Jujube

Ziziphus Jujuba Commonly called Jujube in the United States and other English speaking countries.  I describe the Jujube as crispy like an apple, and sweet like a date. It resembles dates in the deep brown/burgundy color, also when the fruit is dried it’s very much like a date with its wrinkled skin.

It has been cultivated in China and Korea for hundreds of years. It grows wild in Syria and Lebanon where it's believed that the jujube originated from there. However unlike the Chinese no known cultivars have been selected in that region. In china and Korea there are over 500 cultivars.  In the United States there are many cultivars that were collected from China by the fruit explorer Richard Meyer in early 1900’s. Many of these species were collected and sent to the research center in Chico, California. Today there are new varieties that have been introduced into the United States by different collectors from different countries.

I first planted a Li Jujube in my backyard here in Pennsylvania in 2004 not knowing if it will survive our winter. Two year later, it not only survived, but started bearing a nice crop. I was amazed by the sweetness and the flavor of the Jujube. Years later I grafted different varieties to my existing tree. I know have about 10 different varieties on one tree. It’s perfect for limited space.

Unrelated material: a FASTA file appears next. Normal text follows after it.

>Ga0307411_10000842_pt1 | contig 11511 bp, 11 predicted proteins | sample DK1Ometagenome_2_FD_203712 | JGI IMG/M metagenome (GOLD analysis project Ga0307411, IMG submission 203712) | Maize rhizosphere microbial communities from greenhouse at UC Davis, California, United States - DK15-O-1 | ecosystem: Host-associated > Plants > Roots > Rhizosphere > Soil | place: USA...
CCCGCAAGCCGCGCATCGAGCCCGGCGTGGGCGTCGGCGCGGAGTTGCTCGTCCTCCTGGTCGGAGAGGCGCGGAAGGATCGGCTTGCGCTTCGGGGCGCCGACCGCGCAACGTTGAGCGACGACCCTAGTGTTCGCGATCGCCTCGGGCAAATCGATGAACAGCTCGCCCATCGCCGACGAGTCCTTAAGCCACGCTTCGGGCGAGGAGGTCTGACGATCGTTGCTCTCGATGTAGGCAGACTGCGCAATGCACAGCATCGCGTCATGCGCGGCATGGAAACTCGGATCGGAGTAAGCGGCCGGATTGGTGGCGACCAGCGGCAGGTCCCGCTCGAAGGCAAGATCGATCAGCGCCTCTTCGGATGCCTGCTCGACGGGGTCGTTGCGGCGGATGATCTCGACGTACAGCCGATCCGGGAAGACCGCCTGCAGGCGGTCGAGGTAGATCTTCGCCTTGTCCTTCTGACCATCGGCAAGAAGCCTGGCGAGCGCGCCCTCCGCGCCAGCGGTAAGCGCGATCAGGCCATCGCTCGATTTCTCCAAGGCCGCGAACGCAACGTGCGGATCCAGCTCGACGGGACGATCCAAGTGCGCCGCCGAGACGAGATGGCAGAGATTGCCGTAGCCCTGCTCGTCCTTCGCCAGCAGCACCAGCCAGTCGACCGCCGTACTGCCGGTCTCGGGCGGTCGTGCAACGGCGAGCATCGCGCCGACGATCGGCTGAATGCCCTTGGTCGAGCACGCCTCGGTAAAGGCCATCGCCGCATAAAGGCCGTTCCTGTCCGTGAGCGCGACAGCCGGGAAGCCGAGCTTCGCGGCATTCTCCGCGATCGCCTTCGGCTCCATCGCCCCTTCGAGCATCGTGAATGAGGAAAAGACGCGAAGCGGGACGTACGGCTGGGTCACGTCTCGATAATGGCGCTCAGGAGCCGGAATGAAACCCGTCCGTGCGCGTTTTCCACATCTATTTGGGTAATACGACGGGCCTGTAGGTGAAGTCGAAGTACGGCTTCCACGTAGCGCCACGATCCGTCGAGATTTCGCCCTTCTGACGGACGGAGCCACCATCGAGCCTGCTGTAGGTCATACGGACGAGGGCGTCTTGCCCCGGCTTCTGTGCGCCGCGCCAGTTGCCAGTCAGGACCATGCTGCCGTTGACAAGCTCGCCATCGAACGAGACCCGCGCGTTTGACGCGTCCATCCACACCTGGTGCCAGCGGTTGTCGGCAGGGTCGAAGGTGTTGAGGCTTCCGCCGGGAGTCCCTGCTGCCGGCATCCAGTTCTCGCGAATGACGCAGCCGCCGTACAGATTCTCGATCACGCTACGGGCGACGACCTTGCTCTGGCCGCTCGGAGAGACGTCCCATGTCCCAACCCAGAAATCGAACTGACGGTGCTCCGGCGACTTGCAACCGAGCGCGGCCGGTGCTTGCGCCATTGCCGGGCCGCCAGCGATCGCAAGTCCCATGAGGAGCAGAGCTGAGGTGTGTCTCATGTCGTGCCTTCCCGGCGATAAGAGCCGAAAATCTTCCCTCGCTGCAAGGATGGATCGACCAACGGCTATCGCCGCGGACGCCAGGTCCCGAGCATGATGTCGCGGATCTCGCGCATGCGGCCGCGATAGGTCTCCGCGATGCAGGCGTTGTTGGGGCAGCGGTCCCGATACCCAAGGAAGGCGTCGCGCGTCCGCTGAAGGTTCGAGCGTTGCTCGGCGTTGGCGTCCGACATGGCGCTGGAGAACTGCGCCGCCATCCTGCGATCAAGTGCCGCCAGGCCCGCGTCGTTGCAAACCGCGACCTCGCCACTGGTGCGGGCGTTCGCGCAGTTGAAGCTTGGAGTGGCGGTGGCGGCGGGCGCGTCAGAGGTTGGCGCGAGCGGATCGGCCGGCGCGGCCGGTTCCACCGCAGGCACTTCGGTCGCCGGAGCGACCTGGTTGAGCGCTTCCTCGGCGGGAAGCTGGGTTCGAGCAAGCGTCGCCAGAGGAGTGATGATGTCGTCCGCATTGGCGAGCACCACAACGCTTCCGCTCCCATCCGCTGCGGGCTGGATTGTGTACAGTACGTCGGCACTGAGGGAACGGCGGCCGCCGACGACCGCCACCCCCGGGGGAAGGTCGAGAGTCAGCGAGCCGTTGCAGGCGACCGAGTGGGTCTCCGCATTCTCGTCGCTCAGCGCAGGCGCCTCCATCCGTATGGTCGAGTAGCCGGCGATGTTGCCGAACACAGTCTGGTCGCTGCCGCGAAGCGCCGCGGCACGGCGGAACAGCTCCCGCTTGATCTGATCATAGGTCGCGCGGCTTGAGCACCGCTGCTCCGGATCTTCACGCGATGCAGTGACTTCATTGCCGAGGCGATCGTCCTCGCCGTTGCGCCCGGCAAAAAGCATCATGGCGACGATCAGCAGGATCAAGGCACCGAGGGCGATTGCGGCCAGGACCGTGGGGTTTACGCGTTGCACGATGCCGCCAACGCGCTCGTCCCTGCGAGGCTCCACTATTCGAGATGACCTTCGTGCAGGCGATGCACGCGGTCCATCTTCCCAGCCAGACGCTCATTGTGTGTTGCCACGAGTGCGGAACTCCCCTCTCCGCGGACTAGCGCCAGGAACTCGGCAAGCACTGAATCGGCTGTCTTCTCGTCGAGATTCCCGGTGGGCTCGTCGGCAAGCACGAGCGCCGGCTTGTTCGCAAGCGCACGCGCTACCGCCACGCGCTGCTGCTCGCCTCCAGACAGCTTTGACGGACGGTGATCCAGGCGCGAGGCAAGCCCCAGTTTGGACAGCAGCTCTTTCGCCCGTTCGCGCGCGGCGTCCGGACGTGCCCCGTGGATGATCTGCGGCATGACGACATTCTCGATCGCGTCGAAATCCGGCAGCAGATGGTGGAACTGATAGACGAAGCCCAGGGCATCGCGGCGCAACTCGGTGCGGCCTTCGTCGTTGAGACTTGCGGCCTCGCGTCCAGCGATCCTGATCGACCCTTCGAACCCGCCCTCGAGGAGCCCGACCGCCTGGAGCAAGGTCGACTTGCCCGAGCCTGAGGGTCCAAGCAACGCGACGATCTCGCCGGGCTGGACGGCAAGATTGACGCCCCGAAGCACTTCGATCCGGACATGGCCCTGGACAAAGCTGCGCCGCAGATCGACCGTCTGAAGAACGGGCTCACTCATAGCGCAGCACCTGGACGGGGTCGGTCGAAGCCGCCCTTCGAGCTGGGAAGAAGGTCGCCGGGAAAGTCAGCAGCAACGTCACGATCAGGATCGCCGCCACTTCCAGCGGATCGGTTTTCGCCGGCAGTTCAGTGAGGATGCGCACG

In spring 2009 I dug up my apple tree and replaced it with a jujube. There’s no need for spraying jujube. They are more resistant to diseases than apples. It’s a great tree for small yard, since they usually grow up to 15 ft.

Not all varieties are selected for fresh eating. In china the majority of their commercial crop is for processing or drying. For the average grower in the USA I would suggest to choose a variety that’s selected for fresh eating. Some people I spoke with who tried growing the jujube, didn't like it. I later found that they have chosen the wrong variety for fresh eating.  Some of these varieties are: Li, Li#2, Shanxi Li, Redlands#4, Chico (GI 7-62), Honey Jar, Sihong, So, GA 866, Sugar Cane, Kitaiska#60, Sherwood, Ant Admire, and Tsao. It is also important to select a variety that ripens early enough if you're planting a jujube in a northern climate where summer is shorter.